John Carter, recorded the final chapter of Roots in 1989, and died of lung cancer in Los Angeles on March 31, 1991."

-Dark Tree (http://www.darktree-records.com/en/artistes/john-carter)
7/18/2018

Have a better biography or biography source? Please Contact Us so that we can update this biography.

"Andrew Charles Cyrille (born November 10, 1939) is an American avant-garde jazz drummer. Throughout his career, he has performed both as a leader and a sideman in the bands of Walt Dickerson and Cecil Taylor, among others.

Cyrille was born on November 10, 1939, in Brooklyn, New York into a Haitian family. He began studying science at St. John's University, but was already playing jazz in the evenings and switched his studies to the Juilliard School. His first drum teachers were fellow Brooklyn-based drummers Willie Jones and Lenny McBrowne; through them, Cyrille met Max Roach. Nonetheless, Cyrille became a disciple of Philly Joe Jones, who in some performances such as Time Waits used Cyrille's drum kit.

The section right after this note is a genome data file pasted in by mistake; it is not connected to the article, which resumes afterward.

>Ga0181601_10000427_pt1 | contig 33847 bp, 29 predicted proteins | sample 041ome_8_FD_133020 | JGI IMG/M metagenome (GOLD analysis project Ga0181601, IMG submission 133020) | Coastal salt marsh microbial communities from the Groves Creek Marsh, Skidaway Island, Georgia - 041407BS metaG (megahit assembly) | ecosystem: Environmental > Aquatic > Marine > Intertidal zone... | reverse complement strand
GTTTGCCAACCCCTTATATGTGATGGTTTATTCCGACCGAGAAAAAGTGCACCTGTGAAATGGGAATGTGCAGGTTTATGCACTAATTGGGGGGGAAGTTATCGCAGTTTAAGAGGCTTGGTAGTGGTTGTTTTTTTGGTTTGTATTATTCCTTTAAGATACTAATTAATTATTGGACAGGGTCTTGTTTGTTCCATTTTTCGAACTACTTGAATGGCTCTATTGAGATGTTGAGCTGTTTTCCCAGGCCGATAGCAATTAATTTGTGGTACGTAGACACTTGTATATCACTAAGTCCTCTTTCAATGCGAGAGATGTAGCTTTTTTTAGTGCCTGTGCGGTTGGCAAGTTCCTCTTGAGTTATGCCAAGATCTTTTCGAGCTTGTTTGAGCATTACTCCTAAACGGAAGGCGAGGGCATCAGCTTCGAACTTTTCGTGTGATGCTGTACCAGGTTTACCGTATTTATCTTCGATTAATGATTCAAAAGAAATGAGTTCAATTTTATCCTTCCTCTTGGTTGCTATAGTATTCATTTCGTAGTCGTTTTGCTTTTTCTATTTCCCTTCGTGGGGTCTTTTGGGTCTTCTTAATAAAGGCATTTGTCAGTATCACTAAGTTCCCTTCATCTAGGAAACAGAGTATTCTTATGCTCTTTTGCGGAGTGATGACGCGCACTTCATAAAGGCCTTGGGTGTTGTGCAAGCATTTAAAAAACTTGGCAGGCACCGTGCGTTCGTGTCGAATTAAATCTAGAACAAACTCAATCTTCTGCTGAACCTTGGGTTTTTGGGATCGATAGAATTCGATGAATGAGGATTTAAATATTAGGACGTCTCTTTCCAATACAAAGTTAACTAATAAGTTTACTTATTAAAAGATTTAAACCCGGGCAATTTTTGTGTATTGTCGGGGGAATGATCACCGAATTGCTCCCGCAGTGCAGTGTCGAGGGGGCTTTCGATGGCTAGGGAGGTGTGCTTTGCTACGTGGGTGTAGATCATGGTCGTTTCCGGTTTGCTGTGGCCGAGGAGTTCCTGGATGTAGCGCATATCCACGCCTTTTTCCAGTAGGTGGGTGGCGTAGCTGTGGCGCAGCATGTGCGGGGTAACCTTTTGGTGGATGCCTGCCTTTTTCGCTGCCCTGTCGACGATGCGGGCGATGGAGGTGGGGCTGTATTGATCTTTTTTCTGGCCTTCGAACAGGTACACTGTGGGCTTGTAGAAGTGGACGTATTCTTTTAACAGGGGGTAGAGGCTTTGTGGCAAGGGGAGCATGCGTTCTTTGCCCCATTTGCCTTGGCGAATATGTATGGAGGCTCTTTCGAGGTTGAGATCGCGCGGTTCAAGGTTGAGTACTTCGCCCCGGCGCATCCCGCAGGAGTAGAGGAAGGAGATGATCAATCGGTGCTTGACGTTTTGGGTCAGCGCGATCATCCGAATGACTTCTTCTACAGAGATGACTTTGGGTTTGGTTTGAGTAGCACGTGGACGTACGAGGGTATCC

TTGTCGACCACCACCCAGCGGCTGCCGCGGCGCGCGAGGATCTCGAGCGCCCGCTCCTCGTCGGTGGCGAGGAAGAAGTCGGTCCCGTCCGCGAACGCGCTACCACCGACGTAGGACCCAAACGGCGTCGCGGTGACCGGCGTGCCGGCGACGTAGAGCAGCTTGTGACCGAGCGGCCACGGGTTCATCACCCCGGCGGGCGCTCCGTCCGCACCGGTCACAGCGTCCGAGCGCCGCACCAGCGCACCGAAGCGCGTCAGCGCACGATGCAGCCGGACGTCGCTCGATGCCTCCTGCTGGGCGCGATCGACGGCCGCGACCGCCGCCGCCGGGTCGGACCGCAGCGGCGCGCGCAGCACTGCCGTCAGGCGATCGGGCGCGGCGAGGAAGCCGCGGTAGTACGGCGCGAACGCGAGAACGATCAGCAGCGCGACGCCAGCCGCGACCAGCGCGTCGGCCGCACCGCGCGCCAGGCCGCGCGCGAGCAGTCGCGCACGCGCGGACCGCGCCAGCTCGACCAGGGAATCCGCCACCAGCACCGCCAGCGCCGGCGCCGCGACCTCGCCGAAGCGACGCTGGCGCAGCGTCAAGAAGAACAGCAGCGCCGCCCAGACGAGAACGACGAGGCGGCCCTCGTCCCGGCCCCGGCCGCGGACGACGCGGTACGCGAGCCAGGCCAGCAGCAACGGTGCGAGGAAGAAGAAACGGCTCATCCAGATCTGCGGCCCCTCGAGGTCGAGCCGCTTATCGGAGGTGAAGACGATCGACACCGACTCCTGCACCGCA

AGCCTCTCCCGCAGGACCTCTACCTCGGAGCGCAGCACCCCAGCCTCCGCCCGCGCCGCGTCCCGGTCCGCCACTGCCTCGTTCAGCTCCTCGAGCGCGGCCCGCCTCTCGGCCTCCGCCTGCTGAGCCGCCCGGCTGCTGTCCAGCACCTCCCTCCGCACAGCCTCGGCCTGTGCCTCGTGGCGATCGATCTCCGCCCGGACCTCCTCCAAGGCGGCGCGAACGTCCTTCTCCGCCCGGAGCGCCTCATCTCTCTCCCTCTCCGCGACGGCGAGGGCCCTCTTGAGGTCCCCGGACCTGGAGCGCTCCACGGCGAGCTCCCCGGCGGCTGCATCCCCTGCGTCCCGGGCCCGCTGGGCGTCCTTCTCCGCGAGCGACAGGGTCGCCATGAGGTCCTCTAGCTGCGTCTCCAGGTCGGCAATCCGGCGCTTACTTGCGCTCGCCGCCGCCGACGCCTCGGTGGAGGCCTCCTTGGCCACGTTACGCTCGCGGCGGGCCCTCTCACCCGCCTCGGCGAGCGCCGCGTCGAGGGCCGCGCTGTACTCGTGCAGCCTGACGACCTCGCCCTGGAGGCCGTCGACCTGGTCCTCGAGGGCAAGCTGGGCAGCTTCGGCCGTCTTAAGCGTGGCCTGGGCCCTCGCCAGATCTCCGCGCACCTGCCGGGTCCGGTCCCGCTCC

His first professional engagement was as an accompanist of singer Nellie Lutcher, and he had an early recording session with Coleman Hawkins. Trumpeter Ted Curson introduced him to pianist Cecil Taylor when Cyrille was 18.

He joined the Cecil Taylor unit in 1964, and stayed for about 10 years, eventually performing drum duos with Milford Graves. In addition to recording as a bandleader, he has recorded and/or performed with musicians such as David Murray, Irène Schweizer, Marilyn Crispell, Carla Bley, Butch Morris and Reggie Workman among others. Cyrille is currently a member of the group, Trio 3, with Oliver Lake and Reggie Workman."

-Wikipedia (https://en.wikipedia.org/wiki/Andrew_Cyrille)
7/18/2018

Have a better biography or biography source? Please Contact Us so that we can update this biography.

Other Releases With These Artists:
Recommended & Related Releases: